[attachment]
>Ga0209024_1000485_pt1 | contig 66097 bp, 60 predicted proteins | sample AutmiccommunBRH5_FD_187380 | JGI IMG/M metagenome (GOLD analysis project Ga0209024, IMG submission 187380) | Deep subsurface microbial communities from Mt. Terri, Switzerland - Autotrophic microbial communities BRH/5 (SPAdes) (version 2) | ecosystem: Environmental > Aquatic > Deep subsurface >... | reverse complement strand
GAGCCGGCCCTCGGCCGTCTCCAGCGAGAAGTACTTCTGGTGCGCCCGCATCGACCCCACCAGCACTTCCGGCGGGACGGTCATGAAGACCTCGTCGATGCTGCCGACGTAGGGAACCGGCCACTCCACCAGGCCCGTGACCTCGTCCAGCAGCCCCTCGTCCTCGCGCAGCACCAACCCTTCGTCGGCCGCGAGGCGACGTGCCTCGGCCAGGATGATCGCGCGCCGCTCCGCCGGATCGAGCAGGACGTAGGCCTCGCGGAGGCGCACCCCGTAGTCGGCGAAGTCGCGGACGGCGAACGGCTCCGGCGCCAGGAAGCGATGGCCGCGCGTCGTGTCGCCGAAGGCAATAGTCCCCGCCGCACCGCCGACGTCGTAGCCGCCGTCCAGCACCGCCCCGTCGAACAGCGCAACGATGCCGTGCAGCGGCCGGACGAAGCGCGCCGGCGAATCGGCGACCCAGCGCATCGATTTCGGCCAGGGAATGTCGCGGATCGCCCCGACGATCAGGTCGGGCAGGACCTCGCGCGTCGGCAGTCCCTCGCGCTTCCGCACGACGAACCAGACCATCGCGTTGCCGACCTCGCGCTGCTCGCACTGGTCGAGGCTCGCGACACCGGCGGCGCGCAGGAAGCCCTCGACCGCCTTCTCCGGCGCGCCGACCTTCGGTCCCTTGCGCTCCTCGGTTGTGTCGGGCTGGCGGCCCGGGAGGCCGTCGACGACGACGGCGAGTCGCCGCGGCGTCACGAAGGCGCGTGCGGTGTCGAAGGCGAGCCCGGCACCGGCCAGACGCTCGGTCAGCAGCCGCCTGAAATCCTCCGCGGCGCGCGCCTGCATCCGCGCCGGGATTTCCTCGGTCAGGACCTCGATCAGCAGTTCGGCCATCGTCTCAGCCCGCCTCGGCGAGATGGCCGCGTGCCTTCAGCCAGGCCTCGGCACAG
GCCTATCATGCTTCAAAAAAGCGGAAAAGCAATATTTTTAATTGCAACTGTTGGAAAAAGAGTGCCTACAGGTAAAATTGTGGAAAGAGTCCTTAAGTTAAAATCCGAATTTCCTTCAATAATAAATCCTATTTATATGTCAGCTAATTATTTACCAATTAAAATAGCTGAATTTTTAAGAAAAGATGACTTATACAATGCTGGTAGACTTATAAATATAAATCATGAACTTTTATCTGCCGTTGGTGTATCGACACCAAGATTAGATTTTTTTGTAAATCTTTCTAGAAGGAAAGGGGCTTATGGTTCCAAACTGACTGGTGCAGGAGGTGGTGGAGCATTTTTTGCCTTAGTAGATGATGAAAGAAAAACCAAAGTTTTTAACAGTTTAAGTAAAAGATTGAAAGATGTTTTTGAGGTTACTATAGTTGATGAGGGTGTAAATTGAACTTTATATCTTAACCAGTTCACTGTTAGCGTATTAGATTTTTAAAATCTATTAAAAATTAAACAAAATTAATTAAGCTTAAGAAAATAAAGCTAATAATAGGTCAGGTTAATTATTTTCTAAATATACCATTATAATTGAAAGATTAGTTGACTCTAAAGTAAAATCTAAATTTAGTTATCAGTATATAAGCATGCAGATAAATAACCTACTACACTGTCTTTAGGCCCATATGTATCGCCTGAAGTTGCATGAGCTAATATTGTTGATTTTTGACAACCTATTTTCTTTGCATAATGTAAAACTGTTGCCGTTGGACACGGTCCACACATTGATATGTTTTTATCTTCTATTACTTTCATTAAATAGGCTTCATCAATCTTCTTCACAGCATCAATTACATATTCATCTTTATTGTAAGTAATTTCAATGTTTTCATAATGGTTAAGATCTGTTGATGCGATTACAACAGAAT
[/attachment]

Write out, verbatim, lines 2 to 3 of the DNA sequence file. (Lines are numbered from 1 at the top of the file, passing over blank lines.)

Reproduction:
GAGCCGGCCCTCGGCCGTCTCCAGCGAGAAGTACTTCTGGTGCGCCCGCATCGACCCCACCAGCACTTCCGGCGGGACGGTCATGAAGACCTCGTCGATGCTGCCGACGTAGGGAACCGGCCACTCCACCAGGCCCGTGACCTCGTCCAGCAGCCCCTCGTCCTCGCGCAGCACCAACCCTTCGTCGGCCGCGAGGCGACGTGCCTCGGCCAGGATGATCGCGCGCCGCTCCGCCGGATCGAGCAGGACGTAGGCCTCGCGGAGGCGCACCCCGTAGTCGGCGAAGTCGCGGACGGCGAACGGCTCCGGCGCCAGGAAGCGATGGCCGCGCGTCGTGTCGCCGAAGGCAATAGTCCCCGCCGCACCGCCGACGTCGTAGCCGCCGTCCAGCACCGCCCCGTCGAACAGCGCAACGATGCCGTGCAGCGGCCGGACGAAGCGCGCCGGCGAATCGGCGACCCAGCGCATCGATTTCGGCCAGGGAATGTCGCGGATCGCCCCGACGATCAGGTCGGGCAGGACCTCGCGCGTCGGCAGTCCCTCGCGCTTCCGCACGACGAACCAGACCATCGCGTTGCCGACCTCGCGCTGCTCGCACTGGTCGAGGCTCGCGACACCGGCGGCGCGCAGGAAGCCCTCGACCGCCTTCTCCGGCGCGCCGACCTTCGGTCCCTTGCGCTCCTCGGTTGTGTCGGGCTGGCGGCCCGGGAGGCCGTCGACGACGACGGCGAGTCGCCGCGGCGTCACGAAGGCGCGTGCGGTGTCGAAGGCGAGCCCGGCACCGGCCAGACGCTCGGTCAGCAGCCGCCTGAAATCCTCCGCGGCGCGCGCCTGCATCCGCGCCGGGATTTCCTCGGTCAGGACCTCGATCAGCAGTTCGGCCATCGTCTCAGCCCGCCTCGGCGAGATGGCCGCGTGCCTTCAGCCAGGCCTCGGCACAG
GCCTATCATGCTTCAAAAAAGCGGAAAAGCAATATTTTTAATTGCAACTGTTGGAAAAAGAGTGCCTACAGGTAAAATTGTGGAAAGAGTCCTTAAGTTAAAATCCGAATTTCCTTCAATAATAAATCCTATTTATATGTCAGCTAATTATTTACCAATTAAAATAGCTGAATTTTTAAGAAAAGATGACTTATACAATGCTGGTAGACTTATAAATATAAATCATGAACTTTTATCTGCCGTTGGTGTATCGACACCAAGATTAGATTTTTTTGTAAATCTTTCTAGAAGGAAAGGGGCTTATGGTTCCAAACTGACTGGTGCAGGAGGTGGTGGAGCATTTTTTGCCTTAGTAGATGATGAAAGAAAAACCAAAGTTTTTAACAGTTTAAGTAAAAGATTGAAAGATGTTTTTGAGGTTACTATAGTTGATGAGGGTGTAAATTGAACTTTATATCTTAACCAGTTCACTGTTAGCGTATTAGATTTTTAAAATCTATTAAAAATTAAACAAAATTAATTAAGCTTAAGAAAATAAAGCTAATAATAGGTCAGGTTAATTATTTTCTAAATATACCATTATAATTGAAAGATTAGTTGACTCTAAAGTAAAATCTAAATTTAGTTATCAGTATATAAGCATGCAGATAAATAACCTACTACACTGTCTTTAGGCCCATATGTATCGCCTGAAGTTGCATGAGCTAATATTGTTGATTTTTGACAACCTATTTTCTTTGCATAATGTAAAACTGTTGCCGTTGGACACGGTCCACACATTGATATGTTTTTATCTTCTATTACTTTCATTAAATAGGCTTCATCAATCTTCTTCACAGCATCAATTACATATTCATCTTTATTGTAAGTAATTTCAATGTTTTCATAATGGTTAAGATCTGTTGATGCGATTACAACAGAAT